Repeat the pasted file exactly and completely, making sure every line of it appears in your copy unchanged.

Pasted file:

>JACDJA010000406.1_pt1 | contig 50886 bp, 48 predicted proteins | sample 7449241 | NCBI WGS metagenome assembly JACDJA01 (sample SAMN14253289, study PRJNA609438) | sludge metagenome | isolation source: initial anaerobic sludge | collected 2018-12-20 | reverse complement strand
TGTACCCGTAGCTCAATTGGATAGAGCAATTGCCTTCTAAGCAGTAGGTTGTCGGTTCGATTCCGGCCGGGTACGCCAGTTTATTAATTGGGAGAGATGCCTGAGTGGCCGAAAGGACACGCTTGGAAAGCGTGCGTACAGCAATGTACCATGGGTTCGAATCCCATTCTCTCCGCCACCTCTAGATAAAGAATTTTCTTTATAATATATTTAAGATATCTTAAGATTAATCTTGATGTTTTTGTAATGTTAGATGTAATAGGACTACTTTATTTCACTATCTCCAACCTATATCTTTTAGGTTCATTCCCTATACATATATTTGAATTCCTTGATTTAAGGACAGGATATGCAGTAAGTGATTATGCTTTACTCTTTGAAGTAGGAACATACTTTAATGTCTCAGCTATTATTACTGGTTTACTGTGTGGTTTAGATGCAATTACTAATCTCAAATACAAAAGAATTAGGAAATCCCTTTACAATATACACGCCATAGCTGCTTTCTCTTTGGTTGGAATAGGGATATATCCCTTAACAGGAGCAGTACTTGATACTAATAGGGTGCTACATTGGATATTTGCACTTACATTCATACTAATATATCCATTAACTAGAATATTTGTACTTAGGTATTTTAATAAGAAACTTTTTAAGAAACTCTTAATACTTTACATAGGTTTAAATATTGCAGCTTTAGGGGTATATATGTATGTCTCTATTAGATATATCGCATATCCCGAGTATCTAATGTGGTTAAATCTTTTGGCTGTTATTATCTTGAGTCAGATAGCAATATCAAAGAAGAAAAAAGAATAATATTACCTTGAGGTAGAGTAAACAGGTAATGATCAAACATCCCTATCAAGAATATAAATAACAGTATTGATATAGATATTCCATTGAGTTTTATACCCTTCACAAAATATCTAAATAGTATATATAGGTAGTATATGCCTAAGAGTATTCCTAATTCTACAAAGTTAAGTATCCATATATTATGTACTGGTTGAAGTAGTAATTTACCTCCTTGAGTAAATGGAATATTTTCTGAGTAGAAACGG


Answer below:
>JACDJA010000406.1_pt1 | contig 50886 bp, 48 predicted proteins | sample 7449241 | NCBI WGS metagenome assembly JACDJA01 (sample SAMN14253289, study PRJNA609438) | sludge metagenome | isolation source: initial anaerobic sludge | collected 2018-12-20 | reverse complement strand
TGTACCCGTAGCTCAATTGGATAGAGCAATTGCCTTCTAAGCAGTAGGTTGTCGGTTCGATTCCGGCCGGGTACGCCAGTTTATTAATTGGGAGAGATGCCTGAGTGGCCGAAAGGACACGCTTGGAAAGCGTGCGTACAGCAATGTACCATGGGTTCGAATCCCATTCTCTCCGCCACCTCTAGATAAAGAATTTTCTTTATAATATATTTAAGATATCTTAAGATTAATCTTGATGTTTTTGTAATGTTAGATGTAATAGGACTACTTTATTTCACTATCTCCAACCTATATCTTTTAGGTTCATTCCCTATACATATATTTGAATTCCTTGATTTAAGGACAGGATATGCAGTAAGTGATTATGCTTTACTCTTTGAAGTAGGAACATACTTTAATGTCTCAGCTATTATTACTGGTTTACTGTGTGGTTTAGATGCAATTACTAATCTCAAATACAAAAGAATTAGGAAATCCCTTTACAATATACACGCCATAGCTGCTTTCTCTTTGGTTGGAATAGGGATATATCCCTTAACAGGAGCAGTACTTGATACTAATAGGGTGCTACATTGGATATTTGCACTTACATTCATACTAATATATCCATTAACTAGAATATTTGTACTTAGGTATTTTAATAAGAAACTTTTTAAGAAACTCTTAATACTTTACATAGGTTTAAATATTGCAGCTTTAGGGGTATATATGTATGTCTCTATTAGATATATCGCATATCCCGAGTATCTAATGTGGTTAAATCTTTTGGCTGTTATTATCTTGAGTCAGATAGCAATATCAAAGAAGAAAAAAGAATAATATTACCTTGAGGTAGAGTAAACAGGTAATGATCAAACATCCCTATCAAGAATATAAATAACAGTATTGATATAGATATTCCATTGAGTTTTATACCCTTCACAAAATATCTAAATAGTATATATAGGTAGTATATGCCTAAGAGTATTCCTAATTCTACAAAGTTAAGTATCCATATATTATGTACTGGTTGAAGTAGTAATTTACCTCCTTGAGTAAATGGAATATTTTCTGAGTAGAAACGG